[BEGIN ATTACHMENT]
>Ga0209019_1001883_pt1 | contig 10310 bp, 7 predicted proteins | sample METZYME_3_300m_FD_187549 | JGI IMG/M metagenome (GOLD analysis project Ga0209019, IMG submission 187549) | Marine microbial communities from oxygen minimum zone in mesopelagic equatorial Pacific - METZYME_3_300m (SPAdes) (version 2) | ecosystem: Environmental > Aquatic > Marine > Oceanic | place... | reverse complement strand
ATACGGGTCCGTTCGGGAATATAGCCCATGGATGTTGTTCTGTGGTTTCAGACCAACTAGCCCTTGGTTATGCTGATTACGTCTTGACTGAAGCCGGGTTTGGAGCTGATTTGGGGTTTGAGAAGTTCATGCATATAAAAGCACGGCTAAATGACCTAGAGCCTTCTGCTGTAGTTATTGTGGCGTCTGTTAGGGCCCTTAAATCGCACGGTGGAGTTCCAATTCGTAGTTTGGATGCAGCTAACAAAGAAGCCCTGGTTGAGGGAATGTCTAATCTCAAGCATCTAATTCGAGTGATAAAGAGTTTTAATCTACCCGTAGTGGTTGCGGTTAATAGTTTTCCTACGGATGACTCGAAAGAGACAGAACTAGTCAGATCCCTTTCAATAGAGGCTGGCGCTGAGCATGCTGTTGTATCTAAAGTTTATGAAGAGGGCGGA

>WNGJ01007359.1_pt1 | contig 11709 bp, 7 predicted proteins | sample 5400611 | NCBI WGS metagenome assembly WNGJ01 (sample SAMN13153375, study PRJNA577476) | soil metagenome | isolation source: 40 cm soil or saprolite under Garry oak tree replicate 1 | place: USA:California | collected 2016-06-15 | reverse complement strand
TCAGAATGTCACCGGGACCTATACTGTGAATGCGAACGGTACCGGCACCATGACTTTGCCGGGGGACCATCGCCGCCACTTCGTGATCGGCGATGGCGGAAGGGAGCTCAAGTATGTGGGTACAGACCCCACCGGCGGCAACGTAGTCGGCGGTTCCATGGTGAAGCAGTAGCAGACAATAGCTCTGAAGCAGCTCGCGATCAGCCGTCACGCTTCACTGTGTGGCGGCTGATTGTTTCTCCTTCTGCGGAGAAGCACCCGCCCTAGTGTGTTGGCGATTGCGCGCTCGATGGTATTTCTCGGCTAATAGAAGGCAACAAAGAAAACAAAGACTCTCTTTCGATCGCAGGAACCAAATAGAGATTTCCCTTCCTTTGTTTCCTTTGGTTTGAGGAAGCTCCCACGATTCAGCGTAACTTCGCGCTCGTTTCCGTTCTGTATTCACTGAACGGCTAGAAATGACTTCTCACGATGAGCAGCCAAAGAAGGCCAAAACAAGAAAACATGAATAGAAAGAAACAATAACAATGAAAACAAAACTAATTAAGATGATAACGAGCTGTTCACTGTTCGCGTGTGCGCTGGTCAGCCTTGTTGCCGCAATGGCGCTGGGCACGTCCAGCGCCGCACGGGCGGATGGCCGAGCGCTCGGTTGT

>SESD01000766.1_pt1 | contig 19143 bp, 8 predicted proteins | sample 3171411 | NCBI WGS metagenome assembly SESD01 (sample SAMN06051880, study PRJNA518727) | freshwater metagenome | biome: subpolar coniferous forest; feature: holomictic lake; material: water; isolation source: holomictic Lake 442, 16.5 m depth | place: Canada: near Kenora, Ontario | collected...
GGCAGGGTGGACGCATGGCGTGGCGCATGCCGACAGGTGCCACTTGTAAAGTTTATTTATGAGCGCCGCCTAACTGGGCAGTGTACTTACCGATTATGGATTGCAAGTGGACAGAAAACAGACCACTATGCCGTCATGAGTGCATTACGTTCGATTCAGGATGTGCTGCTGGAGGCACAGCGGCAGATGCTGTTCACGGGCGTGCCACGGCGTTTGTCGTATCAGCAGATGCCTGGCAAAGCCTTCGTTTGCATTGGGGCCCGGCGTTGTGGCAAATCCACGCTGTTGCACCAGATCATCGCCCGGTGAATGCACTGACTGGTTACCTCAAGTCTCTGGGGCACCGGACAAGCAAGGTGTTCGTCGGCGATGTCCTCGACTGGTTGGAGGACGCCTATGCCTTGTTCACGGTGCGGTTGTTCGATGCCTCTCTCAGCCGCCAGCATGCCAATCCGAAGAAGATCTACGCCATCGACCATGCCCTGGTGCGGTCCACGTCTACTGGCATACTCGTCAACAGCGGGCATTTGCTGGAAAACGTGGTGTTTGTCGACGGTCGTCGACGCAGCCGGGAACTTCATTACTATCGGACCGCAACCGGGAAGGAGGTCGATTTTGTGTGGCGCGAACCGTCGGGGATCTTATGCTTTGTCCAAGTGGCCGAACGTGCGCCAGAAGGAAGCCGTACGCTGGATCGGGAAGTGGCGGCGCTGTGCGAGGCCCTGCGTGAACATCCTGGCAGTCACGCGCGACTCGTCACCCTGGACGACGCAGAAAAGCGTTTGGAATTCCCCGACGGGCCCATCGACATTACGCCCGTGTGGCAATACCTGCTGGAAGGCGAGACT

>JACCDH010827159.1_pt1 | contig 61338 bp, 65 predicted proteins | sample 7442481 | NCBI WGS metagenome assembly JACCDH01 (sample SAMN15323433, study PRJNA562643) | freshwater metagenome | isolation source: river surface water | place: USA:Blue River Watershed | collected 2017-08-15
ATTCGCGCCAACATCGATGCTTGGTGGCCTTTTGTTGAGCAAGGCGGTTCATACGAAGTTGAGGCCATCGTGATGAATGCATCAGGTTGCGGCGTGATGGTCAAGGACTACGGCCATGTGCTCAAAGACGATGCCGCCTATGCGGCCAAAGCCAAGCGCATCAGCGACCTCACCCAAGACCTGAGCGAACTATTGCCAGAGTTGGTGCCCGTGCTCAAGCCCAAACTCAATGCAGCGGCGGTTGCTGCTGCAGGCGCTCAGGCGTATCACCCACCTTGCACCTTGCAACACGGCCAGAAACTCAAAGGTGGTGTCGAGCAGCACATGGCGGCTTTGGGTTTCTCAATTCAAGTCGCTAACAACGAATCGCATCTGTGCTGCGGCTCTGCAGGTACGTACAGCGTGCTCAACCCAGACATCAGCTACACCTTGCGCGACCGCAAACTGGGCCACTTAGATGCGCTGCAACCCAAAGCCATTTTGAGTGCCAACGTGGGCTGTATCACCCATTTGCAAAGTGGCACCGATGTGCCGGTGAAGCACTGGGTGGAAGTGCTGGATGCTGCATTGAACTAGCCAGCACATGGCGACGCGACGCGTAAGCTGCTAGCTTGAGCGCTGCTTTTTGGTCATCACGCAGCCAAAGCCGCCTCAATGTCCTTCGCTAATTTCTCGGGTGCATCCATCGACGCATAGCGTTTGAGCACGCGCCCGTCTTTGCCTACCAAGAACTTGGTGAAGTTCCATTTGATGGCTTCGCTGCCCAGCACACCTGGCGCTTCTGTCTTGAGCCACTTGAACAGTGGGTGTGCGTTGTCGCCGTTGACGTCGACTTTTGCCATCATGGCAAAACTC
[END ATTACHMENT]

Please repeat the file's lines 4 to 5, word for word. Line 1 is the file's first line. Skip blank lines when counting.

TCAGAATGTCACCGGGACCTATACTGTGAATGCGAACGGTACCGGCACCATGACTTTGCCGGGGGACCATCGCCGCCACTTCGTGATCGGCGATGGCGGAAGGGAGCTCAAGTATGTGGGTACAGACCCCACCGGCGGCAACGTAGTCGGCGGTTCCATGGTGAAGCAGTAGCAGACAATAGCTCTGAAGCAGCTCGCGATCAGCCGTCACGCTTCACTGTGTGGCGGCTGATTGTTTCTCCTTCTGCGGAGAAGCACCCGCCCTAGTGTGTTGGCGATTGCGCGCTCGATGGTATTTCTCGGCTAATAGAAGGCAACAAAGAAAACAAAGACTCTCTTTCGATCGCAGGAACCAAATAGAGATTTCCCTTCCTTTGTTTCCTTTGGTTTGAGGAAGCTCCCACGATTCAGCGTAACTTCGCGCTCGTTTCCGTTCTGTATTCACTGAACGGCTAGAAATGACTTCTCACGATGAGCAGCCAAAGAAGGCCAAAACAAGAAAACATGAATAGAAAGAAACAATAACAATGAAAACAAAACTAATTAAGATGATAACGAGCTGTTCACTGTTCGCGTGTGCGCTGGTCAGCCTTGTTGCCGCAATGGCGCTGGGCACGTCCAGCGCCGCACGGGCGGATGGCCGAGCGCTCGGTTGT

>SESD01000766.1_pt1 | contig 19143 bp, 8 predicted proteins | sample 3171411 | NCBI WGS metagenome assembly SESD01 (sample SAMN06051880, study PRJNA518727) | freshwater metagenome | biome: subpolar coniferous forest; feature: holomictic lake; material: water; isolation source: holomictic Lake 442, 16.5 m depth | place: Canada: near Kenora, Ontario | collected...